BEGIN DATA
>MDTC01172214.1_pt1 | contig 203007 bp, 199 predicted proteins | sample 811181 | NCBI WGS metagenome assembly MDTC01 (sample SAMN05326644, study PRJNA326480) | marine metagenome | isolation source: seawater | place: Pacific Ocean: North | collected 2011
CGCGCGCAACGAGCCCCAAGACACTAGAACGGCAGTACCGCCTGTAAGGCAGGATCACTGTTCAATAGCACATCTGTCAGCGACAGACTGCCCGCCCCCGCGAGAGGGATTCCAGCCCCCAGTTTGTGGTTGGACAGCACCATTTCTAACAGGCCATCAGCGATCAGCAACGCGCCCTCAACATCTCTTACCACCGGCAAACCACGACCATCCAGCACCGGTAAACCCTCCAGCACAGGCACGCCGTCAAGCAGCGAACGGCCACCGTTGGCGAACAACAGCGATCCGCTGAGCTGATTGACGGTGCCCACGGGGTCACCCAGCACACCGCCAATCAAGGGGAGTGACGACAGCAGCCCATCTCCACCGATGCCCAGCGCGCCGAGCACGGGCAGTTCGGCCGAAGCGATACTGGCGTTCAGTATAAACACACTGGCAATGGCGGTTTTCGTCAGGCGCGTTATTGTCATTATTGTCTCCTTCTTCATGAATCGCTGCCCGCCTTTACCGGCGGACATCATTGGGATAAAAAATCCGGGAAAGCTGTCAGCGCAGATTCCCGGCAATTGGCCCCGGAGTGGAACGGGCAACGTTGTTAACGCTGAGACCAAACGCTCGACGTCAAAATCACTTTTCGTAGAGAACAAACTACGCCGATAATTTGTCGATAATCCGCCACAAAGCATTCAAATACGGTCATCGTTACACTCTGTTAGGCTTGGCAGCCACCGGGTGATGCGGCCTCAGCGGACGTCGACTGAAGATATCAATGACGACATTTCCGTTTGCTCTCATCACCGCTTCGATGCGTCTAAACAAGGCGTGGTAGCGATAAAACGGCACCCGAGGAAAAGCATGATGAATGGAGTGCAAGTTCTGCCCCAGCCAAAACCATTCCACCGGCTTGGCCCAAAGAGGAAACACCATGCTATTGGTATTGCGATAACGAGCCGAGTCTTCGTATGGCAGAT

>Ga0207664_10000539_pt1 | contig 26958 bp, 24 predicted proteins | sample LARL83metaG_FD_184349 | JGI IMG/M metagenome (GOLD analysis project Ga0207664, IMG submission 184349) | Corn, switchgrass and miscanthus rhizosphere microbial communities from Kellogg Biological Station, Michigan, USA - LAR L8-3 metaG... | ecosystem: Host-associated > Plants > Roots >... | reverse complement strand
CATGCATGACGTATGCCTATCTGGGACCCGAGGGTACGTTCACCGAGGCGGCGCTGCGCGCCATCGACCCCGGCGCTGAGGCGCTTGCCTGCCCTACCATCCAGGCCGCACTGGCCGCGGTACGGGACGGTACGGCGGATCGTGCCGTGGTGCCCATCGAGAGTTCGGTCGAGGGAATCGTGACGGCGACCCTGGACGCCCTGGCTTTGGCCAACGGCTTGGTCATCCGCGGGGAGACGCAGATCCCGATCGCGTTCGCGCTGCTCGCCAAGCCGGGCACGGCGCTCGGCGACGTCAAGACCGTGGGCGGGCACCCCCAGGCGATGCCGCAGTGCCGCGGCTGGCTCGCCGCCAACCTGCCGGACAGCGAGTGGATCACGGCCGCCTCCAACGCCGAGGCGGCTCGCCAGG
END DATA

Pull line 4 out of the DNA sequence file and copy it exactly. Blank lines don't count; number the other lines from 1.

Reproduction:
CATGCATGACGTATGCCTATCTGGGACCCGAGGGTACGTTCACCGAGGCGGCGCTGCGCGCCATCGACCCCGGCGCTGAGGCGCTTGCCTGCCCTACCATCCAGGCCGCACTGGCCGCGGTACGGGACGGTACGGCGGATCGTGCCGTGGTGCCCATCGAGAGTTCGGTCGAGGGAATCGTGACGGCGACCCTGGACGCCCTGGCTTTGGCCAACGGCTTGGTCATCCGCGGGGAGACGCAGATCCCGATCGCGTTCGCGCTGCTCGCCAAGCCGGGCACGGCGCTCGGCGACGTCAAGACCGTGGGCGGGCACCCCCAGGCGATGCCGCAGTGCCGCGGCTGGCTCGCCGCCAACCTGCCGGACAGCGAGTGGATCACGGCCGCCTCCAACGCCGAGGCGGCTCGCCAGG